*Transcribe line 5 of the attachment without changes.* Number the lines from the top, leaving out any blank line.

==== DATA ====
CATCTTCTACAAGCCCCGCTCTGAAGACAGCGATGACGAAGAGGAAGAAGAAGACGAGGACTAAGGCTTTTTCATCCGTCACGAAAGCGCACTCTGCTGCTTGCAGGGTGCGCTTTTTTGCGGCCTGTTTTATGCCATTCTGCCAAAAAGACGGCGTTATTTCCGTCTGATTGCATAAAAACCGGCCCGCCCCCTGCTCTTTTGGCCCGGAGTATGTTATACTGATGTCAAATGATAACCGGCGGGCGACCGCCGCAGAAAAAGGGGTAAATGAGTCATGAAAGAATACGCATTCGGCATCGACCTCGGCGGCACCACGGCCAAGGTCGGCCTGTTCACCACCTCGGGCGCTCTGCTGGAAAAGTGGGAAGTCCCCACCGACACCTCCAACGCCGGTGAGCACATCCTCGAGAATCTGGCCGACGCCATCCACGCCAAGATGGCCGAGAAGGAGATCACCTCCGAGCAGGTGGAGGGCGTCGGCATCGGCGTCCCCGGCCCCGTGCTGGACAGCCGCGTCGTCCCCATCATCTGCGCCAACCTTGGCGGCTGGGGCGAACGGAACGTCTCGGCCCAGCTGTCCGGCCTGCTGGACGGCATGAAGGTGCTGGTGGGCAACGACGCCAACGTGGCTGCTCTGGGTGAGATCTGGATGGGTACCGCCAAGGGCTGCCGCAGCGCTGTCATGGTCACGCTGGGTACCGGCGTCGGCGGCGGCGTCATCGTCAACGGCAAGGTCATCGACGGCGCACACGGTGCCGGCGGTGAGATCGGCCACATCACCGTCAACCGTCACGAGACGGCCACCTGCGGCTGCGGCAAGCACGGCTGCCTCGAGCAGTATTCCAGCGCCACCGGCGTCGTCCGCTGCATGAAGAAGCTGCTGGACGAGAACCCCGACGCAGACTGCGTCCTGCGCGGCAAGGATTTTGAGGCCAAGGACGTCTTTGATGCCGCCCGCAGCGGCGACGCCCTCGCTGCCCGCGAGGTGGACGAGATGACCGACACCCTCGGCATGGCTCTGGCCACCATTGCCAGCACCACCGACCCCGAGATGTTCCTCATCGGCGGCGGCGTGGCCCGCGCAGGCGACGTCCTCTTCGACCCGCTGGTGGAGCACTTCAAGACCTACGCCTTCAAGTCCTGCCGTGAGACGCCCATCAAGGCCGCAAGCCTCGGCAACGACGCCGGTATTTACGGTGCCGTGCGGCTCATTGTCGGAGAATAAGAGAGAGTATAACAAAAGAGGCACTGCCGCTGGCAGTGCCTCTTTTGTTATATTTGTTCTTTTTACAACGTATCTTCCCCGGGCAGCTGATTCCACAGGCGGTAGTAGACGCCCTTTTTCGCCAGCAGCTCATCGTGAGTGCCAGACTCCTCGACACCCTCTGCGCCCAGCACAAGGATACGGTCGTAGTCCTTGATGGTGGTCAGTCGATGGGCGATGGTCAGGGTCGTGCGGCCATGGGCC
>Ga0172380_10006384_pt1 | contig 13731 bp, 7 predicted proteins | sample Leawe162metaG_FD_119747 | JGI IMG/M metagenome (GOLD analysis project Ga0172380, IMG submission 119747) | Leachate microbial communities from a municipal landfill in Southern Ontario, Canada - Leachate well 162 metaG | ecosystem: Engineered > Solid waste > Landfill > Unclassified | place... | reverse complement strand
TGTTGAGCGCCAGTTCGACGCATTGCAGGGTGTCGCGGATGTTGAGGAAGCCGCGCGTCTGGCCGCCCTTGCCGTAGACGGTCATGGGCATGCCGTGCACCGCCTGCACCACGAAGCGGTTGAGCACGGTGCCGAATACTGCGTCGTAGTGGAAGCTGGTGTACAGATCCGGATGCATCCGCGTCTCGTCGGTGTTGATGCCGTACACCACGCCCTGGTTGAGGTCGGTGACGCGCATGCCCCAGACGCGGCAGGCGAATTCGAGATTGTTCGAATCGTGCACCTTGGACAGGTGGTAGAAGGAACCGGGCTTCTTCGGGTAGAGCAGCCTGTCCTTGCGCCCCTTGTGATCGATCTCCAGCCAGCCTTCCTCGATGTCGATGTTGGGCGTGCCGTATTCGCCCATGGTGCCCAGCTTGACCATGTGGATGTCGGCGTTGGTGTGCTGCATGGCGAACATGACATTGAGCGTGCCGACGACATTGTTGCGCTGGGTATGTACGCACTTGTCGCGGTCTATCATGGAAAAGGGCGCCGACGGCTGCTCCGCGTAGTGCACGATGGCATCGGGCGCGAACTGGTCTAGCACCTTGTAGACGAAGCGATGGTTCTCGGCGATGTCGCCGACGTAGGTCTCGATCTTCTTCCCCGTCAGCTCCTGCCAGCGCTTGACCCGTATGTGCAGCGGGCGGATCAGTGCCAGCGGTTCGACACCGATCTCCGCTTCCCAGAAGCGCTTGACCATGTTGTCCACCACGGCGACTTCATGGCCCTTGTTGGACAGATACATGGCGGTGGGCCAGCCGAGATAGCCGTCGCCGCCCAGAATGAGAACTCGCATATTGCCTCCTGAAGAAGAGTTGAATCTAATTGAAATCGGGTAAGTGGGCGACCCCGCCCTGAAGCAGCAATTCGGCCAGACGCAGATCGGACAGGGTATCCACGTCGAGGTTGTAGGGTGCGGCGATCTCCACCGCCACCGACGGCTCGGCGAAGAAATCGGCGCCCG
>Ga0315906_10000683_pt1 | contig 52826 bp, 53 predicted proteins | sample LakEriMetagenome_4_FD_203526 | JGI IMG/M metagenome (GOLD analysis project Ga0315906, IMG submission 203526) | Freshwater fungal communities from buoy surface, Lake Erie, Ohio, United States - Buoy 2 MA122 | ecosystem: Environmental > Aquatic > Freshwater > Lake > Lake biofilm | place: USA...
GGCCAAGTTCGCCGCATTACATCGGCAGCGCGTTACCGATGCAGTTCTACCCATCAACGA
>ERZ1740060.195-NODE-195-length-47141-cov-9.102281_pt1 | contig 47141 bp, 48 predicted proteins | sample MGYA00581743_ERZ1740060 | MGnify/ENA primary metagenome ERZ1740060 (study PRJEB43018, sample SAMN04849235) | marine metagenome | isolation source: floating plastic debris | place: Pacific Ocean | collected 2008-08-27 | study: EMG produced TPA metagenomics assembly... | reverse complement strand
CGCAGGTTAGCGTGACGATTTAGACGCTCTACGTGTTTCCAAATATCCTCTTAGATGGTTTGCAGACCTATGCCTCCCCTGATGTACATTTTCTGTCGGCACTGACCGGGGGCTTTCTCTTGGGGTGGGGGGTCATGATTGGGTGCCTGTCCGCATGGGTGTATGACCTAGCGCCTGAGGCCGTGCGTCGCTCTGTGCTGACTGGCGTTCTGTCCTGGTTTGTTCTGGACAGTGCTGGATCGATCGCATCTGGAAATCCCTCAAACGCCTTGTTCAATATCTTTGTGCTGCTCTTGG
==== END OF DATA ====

GGCCAAGTTCGCCGCATTACATCGGCAGCGCGTTACCGATGCAGTTCTACCCATCAACGA